Casino stocks are crumbling; should you buy or bail?

 

The past few years have been good for casino stocks, and that’s due in large part to their incredibly rapid expansion in Macau, an expansion made possible by the expansion of the Chinese middle class and the government’s easing of travel restrictions. All the big casino/resort stocks have capitalized on Macau’s growth, and while everyone agrees that it can’t continue at this pace forever, the market was taken very much off guard on Monday when numbers out of Macau came in well below expectation. Gaming revenue in Macau rose 12.5% year-over-year, while analysts had been predicting a gain between 17% and 21%. This raises an old question with some urgency: did the big gaming companies use the money from Macau to get their houses in order, or did they let themselves get sloppy as they feasted on easy profits? That can only be answered on a company by company basis, and that’s what I’ll be doing today.

Remember to treat these ideas as just that, ideas, and do your own research before making any investment decision.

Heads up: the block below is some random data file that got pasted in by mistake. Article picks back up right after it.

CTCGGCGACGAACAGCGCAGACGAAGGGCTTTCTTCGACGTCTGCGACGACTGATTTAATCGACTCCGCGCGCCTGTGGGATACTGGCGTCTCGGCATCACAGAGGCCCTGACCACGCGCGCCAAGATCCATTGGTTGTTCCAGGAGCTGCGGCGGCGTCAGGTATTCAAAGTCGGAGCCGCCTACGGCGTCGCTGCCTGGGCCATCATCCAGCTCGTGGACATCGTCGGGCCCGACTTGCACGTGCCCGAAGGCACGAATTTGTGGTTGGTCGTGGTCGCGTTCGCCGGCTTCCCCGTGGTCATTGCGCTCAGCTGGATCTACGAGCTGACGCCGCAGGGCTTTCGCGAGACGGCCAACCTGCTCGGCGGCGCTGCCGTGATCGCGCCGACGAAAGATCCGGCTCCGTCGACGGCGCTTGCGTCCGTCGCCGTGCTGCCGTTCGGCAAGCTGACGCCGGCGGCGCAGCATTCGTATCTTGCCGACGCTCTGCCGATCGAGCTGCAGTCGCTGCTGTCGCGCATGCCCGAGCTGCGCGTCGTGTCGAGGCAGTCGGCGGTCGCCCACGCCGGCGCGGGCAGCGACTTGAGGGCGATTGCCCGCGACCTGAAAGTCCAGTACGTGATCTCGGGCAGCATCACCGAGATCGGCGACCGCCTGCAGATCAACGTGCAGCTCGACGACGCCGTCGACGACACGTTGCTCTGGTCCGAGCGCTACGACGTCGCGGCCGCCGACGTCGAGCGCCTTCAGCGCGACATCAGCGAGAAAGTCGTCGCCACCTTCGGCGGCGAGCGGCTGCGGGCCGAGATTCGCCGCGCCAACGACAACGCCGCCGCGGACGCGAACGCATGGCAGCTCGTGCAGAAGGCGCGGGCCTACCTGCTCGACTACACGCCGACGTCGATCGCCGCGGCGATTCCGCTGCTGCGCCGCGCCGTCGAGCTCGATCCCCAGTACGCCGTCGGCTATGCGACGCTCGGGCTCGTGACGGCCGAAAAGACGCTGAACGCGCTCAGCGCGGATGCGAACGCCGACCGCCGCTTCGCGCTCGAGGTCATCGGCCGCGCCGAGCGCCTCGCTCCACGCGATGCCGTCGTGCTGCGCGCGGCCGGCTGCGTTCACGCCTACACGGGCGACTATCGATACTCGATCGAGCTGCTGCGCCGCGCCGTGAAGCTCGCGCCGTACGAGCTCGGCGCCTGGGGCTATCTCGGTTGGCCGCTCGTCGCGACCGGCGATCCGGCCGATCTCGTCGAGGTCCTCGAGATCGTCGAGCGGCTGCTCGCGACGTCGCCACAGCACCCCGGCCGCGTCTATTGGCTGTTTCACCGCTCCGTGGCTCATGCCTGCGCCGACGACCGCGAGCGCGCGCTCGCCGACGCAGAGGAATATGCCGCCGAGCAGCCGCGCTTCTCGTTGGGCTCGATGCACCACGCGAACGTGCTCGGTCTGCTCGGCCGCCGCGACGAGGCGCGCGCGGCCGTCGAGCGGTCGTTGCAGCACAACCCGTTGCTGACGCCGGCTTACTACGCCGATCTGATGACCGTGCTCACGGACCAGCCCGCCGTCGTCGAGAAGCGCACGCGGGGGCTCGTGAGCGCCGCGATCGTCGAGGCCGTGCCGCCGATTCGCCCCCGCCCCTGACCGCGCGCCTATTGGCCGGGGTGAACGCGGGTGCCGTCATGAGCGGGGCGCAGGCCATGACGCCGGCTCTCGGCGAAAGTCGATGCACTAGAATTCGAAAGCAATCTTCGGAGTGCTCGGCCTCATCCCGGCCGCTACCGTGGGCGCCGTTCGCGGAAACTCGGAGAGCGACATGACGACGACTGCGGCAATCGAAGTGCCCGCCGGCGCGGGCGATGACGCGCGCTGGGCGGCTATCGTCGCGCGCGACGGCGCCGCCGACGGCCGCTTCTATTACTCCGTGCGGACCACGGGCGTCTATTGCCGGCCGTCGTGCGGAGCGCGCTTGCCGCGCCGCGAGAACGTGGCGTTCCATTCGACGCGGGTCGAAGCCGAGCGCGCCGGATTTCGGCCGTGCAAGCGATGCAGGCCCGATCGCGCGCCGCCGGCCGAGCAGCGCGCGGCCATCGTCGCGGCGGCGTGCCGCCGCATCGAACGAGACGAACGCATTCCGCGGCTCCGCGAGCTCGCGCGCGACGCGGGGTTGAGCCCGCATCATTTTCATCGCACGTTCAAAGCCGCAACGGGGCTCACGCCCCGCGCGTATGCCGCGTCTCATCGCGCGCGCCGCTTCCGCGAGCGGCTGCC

Wynn Resorts (WYNN)

Wynn Resorts is closely associated with Macau for good reasons. The company gets more than half its revenue and by far the largest share of its growth from Macau. This hiccup in Macau’s growth probably means that current revenue and earnings estimates are a bit high, and that would be a serious problem if company’s valuations weren’t extremely low, but they are. WYNN shares have fallen from a high of $201.51 back in May to $154.14 today. That’s a decline of 23% in less than two months. Given current forecasts, WYNN has a forward P/E of just 15.86. If the problems in Macau were to cut this year’s growth in half—which is very unlikely—that forward P/E would still be less than 20, which is not bad at all. This great big dip is a great big buying opportunity.

Chart courtesy of www.stockcharts.com

Las Vegas Sands (LVS)